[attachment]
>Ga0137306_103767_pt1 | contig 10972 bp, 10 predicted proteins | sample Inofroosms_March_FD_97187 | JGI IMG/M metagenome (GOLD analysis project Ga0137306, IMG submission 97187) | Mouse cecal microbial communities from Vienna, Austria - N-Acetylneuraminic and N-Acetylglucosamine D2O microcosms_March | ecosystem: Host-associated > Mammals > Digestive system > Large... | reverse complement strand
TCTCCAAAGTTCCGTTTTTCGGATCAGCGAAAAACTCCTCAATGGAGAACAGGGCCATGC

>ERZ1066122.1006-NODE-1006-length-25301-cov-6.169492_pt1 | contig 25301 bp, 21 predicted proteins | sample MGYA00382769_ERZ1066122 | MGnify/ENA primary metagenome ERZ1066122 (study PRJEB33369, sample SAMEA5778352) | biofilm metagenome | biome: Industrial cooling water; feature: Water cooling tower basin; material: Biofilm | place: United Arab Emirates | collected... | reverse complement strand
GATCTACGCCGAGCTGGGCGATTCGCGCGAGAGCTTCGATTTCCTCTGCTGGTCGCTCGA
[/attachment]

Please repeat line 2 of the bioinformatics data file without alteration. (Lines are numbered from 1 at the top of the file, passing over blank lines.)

TCTCCAAAGTTCCGTTTTTCGGATCAGCGAAAAACTCCTCAATGGAGAACAGGGCCATGC